This post is my personal musings about introducing my son to tabletop roleplaying as a progression from the Storytime games we’ve been playing since I came back from Gen Con last year. Instead of telling you why I want to do this, I’ll refer you to Martin Ralya’s excellent RPG advocacy article he just posted here.
Lets just say that I too believe that RPGs are perfect games to teach social and real life lessons to children.
Ever since my son told me that he’d rather do interactive stories or play computer games than play actual Dungeons and Dragons, I’ve been mulling this over.
I feel like a Hockey coach who’s son tells him he’d rather be a painter.
Oh, I don’t mind sticking to the interactive stories, they both feed my gaming needs and allows me to share some priceless quality time with my son.
But I’ve got tons of miniatures, many boxes of dungeon tiles, plenty of books and a head full of ideas for great quests. I’d love to be able to share this with my son.
But maybe therein lies the problem. I’ve got too much stuff and the current edition of D&D is needlessly complex for a 7 year old to enjoy. Maybe later, but not just yet.
So I’ve spent some of the last few weeks thinking about what I loved about my first D&D games when I was 10.
It wasn’t combats that I loved, it was the sheer thrill of discovering weird things behind every door of the dungeon my buddy DM created. It was puzzling out how to escape from a room whose only door shut itself behind me. I loved making torches out of femur bones and cobwebs. Or thinking of ways to scare monsters with my awesome illusionist spells!
And treasures! How I loved finding treasures!
So I could possibly make the experience more entertaining for my son if I toned down the crunchy combats and brought up the exploration aspects of the game.
So if I want to go back to basics, I have a few choices:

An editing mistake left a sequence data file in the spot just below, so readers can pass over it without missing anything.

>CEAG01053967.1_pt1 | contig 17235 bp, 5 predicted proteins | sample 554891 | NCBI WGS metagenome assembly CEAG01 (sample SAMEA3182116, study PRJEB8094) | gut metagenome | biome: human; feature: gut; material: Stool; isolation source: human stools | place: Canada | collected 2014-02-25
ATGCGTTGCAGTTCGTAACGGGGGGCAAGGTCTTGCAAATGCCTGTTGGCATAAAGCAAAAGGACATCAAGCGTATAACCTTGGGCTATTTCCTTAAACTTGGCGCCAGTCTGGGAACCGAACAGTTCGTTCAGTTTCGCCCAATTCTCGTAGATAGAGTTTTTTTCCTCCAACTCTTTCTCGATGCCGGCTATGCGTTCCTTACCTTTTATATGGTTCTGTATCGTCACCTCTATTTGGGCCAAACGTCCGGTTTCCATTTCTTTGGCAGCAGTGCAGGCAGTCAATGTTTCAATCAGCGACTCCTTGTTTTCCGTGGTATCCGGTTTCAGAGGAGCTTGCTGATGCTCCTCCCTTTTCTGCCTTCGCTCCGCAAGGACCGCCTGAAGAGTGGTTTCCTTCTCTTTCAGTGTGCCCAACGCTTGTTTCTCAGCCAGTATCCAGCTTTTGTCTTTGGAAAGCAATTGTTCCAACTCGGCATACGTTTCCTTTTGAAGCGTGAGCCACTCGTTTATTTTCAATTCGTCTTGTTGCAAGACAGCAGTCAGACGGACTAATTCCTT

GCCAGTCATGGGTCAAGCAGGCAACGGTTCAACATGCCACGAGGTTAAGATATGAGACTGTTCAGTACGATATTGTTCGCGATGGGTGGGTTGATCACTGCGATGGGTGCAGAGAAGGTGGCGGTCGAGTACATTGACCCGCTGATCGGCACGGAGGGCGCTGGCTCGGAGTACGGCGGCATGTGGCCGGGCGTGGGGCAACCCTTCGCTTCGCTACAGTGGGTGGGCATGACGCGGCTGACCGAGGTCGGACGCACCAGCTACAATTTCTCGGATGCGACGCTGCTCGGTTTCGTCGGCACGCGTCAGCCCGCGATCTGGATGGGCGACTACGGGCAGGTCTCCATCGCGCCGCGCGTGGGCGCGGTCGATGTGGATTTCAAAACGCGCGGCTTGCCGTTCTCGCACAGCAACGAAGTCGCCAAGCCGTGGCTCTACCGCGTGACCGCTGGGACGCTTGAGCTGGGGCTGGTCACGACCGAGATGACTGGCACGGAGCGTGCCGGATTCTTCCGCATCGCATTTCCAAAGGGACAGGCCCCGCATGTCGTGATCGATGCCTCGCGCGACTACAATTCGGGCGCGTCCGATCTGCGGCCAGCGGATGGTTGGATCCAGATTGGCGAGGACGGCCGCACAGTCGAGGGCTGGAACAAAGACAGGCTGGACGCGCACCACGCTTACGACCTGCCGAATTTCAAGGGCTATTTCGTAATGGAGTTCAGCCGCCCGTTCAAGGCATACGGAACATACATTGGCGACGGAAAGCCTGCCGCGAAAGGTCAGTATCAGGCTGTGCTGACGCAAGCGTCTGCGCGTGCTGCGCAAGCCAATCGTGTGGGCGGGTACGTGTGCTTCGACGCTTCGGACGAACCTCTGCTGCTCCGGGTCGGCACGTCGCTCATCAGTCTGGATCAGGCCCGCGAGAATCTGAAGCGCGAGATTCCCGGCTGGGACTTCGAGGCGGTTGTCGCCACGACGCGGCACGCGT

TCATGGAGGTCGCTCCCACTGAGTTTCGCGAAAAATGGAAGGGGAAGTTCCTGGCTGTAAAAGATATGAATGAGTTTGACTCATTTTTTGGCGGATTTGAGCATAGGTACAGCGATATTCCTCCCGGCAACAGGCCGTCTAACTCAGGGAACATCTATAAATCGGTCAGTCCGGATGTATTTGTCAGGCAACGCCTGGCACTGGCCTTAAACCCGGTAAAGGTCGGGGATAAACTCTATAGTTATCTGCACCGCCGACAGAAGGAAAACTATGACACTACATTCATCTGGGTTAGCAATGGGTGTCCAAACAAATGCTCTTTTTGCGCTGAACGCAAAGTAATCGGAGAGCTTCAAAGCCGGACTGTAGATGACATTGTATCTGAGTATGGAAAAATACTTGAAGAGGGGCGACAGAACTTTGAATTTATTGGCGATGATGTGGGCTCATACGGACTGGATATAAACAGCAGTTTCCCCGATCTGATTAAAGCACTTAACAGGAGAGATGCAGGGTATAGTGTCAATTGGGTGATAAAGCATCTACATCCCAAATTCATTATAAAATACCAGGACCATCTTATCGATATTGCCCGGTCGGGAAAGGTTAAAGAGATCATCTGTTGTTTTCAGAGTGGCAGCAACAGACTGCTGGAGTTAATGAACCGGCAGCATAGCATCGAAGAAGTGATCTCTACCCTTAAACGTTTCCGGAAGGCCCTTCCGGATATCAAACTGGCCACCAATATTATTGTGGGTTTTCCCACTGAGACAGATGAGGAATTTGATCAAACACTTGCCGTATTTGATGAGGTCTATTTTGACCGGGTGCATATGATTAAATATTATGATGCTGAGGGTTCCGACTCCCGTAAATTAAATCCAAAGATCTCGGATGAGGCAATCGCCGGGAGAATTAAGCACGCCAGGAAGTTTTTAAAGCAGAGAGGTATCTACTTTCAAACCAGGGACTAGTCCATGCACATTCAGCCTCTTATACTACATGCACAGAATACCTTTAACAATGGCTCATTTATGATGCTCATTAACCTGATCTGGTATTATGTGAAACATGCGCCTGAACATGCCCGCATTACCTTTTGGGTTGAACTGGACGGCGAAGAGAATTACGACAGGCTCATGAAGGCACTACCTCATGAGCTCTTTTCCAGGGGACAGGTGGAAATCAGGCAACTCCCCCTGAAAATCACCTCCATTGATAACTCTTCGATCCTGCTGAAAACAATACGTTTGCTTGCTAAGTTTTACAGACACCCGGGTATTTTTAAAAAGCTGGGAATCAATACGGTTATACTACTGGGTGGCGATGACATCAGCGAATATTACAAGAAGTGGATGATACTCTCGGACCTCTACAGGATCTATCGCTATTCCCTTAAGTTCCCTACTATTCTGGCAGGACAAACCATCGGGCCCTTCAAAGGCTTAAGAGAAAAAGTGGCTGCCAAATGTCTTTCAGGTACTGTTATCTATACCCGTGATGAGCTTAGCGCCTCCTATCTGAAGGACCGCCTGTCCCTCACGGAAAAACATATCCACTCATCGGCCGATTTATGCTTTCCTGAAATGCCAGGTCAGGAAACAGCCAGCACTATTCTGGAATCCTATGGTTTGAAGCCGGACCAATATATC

- Go back to an earlier version of D&D or a retro Clone (Labyrinth Lord comes to mind)
- Chose another game system like Faery Tales, Risus, BESM or Mouse Guard.
- Simplify D&D 4e to its essence and work up from there
- Forget about game systems and just make it up.
Last week I decided to go to the actual core of my first RPG experience and decided to re-create it with my son. I decided to forget about rules and use just one mechanic:
Say Yes or play Rock , paper, Scissors.
I was seated in an empty cinema with Nico (We were going to watch the excellent Monsters vs Aliens). We still had 20 minutes to kill and none of the arcade games outside the theater interested us. So I took out a pen and my trusty writer’s notebook and I told him.
Chatty: How ’bout we try a different adventure game?
Nico: Sure! Why do you have this notebook?
It’s so that we can see where you explore! Here, this is a cross-road in a town. This house here is your house, and this house here is the adventurer’s store. You are in your house, tell me about the three objects you want to start the game with”
Okay, I have this big axe that I can throw and it can bust through many, many walls before returning to me”
Wow, that’s one cool axe! Sure, I’ll write ‘magical Axe’ here at the top of the sheet. What else?
I have a shield, it’s not magical or anything, just a shield.
Wood or metal?
Okay, I wrote that down here. And lastly?
Hmmm. Can I have a gun?
How about you have a crossbow, you know what that is?
Yeah! It’s like a gun-bow!